4 Ant-Govt Protesters in Custody after Clashes in Bulgarian Capital
Four people have been arrested Saturday evening in the Bulgarian capital Sofia during protests against the Socialist-endorsed government.
Clashes escalated when some more aggressive demonstrators started to push the security fences that guard the building of the Parliament, threw torches inside the perimeter of the security zone and used teargas sprays against riot police. One police officer has been hurt and examined by a doctor.
3 of those in custody will be sanctioned for resisting police orders and the 4th person will be subjected to criminal procedure for using teargas against a policemen.
Thousands of people gathered in Sofia Saturday evening to demand the resignation of the government.
They brought a giant statue of a hand with an extended middle finger and placed it in front of the government headquarters on Independence square in downtown Sofia.
Slightly after 7pm, the protesters headed on a torch march to the Parliament building.
Traffic along the main Tsar Liberator Blvd in Sofia was blocked.
In October, in the eve of general elections in the Czech Republic, where polls forecasted that the Communists might enter the rule "through the back door" for the first time ever since the fall of the Berlin Wall in 1989, Cerny floated a huge purple statue of an extended middle finger down the River Vltava in Prague.
Further clashes occurred in Sofia Saturday evening when a group of protesters besieged a popular restaurant, where Interior Minister, Tsvetlin Yovchev, was dinning with other people.
Despite attempts of the staff of the "Club of the Architect" restaurant to keep the demonstrators away, some of them managed to make their way into the lobby, shouting "Yovchev Go Away!"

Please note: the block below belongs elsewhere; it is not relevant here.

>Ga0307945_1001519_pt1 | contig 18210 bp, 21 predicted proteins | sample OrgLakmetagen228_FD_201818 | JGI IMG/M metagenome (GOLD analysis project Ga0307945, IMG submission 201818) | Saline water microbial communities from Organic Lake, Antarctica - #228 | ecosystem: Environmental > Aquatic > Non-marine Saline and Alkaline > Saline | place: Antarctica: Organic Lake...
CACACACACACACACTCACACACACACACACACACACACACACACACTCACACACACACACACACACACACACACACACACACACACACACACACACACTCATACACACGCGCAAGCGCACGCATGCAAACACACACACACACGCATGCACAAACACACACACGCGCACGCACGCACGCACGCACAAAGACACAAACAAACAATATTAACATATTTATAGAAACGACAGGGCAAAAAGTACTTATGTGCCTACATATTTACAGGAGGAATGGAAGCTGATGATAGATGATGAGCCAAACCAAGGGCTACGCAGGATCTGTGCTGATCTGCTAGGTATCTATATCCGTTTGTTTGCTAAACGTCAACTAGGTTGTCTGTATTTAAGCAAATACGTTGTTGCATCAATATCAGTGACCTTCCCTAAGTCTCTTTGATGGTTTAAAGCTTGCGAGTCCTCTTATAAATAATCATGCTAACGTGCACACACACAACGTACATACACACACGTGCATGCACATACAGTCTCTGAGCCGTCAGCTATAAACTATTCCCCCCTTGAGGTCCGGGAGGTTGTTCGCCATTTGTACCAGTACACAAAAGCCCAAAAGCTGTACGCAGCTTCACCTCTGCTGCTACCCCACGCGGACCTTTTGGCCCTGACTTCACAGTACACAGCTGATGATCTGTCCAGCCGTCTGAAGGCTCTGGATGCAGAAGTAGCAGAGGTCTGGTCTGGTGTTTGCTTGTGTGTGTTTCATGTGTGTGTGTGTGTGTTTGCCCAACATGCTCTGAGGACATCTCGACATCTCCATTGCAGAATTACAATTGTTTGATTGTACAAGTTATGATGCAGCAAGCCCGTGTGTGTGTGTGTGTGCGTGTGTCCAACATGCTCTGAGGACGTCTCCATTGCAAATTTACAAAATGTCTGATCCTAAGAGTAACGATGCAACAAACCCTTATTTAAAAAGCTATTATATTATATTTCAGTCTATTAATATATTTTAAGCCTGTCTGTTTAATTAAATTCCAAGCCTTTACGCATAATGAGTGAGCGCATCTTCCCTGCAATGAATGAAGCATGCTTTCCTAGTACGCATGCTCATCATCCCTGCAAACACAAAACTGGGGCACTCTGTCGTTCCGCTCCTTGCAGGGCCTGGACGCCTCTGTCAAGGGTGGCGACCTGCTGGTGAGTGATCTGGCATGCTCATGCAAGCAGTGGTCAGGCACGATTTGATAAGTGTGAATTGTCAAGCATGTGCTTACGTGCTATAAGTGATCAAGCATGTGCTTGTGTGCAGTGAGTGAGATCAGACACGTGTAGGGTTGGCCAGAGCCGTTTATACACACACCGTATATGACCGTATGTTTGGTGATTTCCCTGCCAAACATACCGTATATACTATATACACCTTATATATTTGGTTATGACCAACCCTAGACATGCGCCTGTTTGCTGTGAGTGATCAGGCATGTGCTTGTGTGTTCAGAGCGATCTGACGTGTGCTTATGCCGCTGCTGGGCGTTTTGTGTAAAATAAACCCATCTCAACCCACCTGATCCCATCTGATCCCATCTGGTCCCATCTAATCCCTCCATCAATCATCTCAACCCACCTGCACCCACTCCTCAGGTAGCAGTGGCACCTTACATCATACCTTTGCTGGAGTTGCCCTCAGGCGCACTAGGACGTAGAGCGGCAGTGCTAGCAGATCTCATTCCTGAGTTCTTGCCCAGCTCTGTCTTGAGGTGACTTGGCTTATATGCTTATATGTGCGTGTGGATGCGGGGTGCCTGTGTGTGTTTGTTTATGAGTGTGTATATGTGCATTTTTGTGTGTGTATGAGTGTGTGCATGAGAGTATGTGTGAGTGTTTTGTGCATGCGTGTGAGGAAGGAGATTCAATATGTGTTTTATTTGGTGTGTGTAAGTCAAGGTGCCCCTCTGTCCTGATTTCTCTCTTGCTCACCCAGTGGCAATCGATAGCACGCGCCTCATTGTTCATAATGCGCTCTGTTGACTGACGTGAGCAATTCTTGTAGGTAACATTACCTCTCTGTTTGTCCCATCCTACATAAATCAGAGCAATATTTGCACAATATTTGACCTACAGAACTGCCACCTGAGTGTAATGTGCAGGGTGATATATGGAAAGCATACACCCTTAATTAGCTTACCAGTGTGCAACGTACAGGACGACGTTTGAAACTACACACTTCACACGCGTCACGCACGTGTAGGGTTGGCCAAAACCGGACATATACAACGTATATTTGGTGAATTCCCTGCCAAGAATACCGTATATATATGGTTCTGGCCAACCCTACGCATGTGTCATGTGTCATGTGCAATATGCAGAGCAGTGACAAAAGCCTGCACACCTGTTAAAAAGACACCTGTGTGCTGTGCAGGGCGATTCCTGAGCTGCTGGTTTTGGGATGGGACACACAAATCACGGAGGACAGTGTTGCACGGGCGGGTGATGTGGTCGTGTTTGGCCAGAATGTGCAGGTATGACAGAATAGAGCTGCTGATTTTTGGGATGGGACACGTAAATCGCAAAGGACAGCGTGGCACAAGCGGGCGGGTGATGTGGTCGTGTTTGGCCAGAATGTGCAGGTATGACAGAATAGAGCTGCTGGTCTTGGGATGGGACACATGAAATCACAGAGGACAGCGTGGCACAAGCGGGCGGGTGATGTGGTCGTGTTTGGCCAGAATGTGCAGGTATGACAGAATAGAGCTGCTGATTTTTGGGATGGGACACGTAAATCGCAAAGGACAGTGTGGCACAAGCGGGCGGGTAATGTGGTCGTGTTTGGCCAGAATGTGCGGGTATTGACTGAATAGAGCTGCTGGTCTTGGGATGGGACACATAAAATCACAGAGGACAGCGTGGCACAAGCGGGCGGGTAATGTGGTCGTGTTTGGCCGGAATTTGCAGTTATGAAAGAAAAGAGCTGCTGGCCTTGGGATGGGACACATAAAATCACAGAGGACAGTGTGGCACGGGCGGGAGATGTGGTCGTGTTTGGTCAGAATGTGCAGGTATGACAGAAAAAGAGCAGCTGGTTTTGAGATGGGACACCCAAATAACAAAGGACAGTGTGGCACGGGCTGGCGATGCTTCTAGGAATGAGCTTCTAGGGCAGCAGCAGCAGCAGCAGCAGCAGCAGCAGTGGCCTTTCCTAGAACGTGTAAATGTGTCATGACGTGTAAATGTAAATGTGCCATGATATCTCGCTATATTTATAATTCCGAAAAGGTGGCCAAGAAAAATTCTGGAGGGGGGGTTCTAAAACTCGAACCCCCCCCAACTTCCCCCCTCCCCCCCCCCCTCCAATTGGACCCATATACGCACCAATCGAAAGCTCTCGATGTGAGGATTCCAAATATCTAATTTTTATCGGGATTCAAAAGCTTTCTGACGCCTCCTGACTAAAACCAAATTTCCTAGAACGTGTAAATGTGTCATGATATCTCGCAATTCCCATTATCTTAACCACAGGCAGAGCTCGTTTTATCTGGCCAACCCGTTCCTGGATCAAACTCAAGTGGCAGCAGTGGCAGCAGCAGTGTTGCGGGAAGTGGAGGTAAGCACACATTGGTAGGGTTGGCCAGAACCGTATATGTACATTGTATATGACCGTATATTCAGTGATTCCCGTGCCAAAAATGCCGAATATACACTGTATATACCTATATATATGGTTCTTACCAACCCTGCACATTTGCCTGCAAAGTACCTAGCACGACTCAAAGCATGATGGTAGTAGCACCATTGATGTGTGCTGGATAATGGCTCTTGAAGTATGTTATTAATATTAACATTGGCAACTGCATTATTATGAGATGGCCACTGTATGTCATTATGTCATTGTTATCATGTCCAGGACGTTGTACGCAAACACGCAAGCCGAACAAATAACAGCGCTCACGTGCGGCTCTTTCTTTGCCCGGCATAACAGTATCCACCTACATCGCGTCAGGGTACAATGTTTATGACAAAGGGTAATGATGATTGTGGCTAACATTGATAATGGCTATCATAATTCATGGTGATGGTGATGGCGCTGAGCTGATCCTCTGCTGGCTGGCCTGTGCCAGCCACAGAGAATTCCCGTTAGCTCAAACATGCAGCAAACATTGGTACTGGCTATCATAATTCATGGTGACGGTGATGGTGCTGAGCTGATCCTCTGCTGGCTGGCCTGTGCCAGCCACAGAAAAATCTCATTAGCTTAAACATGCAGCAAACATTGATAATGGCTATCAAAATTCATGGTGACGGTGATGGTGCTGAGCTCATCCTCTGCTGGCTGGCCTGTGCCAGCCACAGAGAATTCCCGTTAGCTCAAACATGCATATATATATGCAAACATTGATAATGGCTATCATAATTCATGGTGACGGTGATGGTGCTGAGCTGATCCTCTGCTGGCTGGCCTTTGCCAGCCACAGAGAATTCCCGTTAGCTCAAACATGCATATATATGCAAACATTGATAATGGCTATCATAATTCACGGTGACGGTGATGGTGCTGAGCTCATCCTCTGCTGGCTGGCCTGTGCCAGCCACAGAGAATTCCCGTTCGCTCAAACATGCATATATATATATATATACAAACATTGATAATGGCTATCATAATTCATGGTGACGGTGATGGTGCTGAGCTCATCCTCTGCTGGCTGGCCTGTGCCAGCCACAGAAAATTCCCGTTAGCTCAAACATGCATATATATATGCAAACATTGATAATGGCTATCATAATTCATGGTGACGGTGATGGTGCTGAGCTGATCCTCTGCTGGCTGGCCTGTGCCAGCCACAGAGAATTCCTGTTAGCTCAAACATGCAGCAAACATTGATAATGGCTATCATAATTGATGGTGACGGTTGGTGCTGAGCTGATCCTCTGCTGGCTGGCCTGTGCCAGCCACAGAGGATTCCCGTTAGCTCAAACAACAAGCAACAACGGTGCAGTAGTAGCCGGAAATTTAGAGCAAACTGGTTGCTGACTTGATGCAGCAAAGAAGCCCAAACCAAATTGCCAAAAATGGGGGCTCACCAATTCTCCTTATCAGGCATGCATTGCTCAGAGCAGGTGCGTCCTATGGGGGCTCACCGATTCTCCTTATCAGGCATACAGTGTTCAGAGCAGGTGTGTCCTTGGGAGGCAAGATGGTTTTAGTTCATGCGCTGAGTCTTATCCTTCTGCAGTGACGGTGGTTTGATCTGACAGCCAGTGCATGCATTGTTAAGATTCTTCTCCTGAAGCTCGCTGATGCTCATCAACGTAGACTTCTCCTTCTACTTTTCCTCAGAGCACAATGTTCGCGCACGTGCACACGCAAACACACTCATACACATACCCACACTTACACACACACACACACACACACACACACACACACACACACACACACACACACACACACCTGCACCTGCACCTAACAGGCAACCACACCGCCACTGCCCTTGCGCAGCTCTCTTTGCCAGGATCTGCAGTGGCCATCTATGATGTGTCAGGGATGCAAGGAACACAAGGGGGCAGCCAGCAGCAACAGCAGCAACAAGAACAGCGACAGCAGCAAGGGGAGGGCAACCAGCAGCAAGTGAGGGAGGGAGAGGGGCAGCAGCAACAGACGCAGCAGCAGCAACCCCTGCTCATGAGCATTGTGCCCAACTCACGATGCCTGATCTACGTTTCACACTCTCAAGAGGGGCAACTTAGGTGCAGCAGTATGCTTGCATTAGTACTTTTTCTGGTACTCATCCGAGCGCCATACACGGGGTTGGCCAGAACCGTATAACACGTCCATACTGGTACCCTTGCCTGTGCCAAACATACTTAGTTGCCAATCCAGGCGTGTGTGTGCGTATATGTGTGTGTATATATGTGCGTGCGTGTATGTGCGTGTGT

A large number of riot police was dispatched and managed to push the demonstrators to side streets and to not allow other people streaming to the establishment to enter its yard.
The police have been very restrained and cautious in using force. Some policemen reasoned with protesters to convince them to not attempt to blockade the restaurant and cause violence with this act.
Yovchev was able to leave around 10 pm in a government SUV.
Some protesters have condemned the "assault" on the restaurant where many people were having dinner at the time.
The protest Saturday evening coincided with the 24th anniversary of a historical pro-democracy rally back in 1989 that saw hundreds of thousands of Bulgarians march against the notorious Article 1 of the totalitarian Constitution postulating the leading role of the Bulgarian Communist Party.
During this rally, Petar Mladenov, former Foreign Minister in the Communist government and first Head of State after the fall of the regime, was caught on camera saying: "We better bring the tanks in." Mladenov insisted until his death in 2000 that the recording was tempered with.
The Saturday march also marked 6 months to date from the start of the antigovernment rally.
Protesters against the Socialist-led cabinet first walked out June 14, after the appointment of controversial media mogul Delyan Peevski for head of Bulgaria's State Agency for National Security. The rallies attracted dozens of thousands of anti-corruption protesters for a number of days.
Peevski's reinstatement as MP after his resignation from the Security Agency provoked a student occupation at Sofia University in October.
Rallies, though smaller in numbers, are still held every evening in downtown Sofia.
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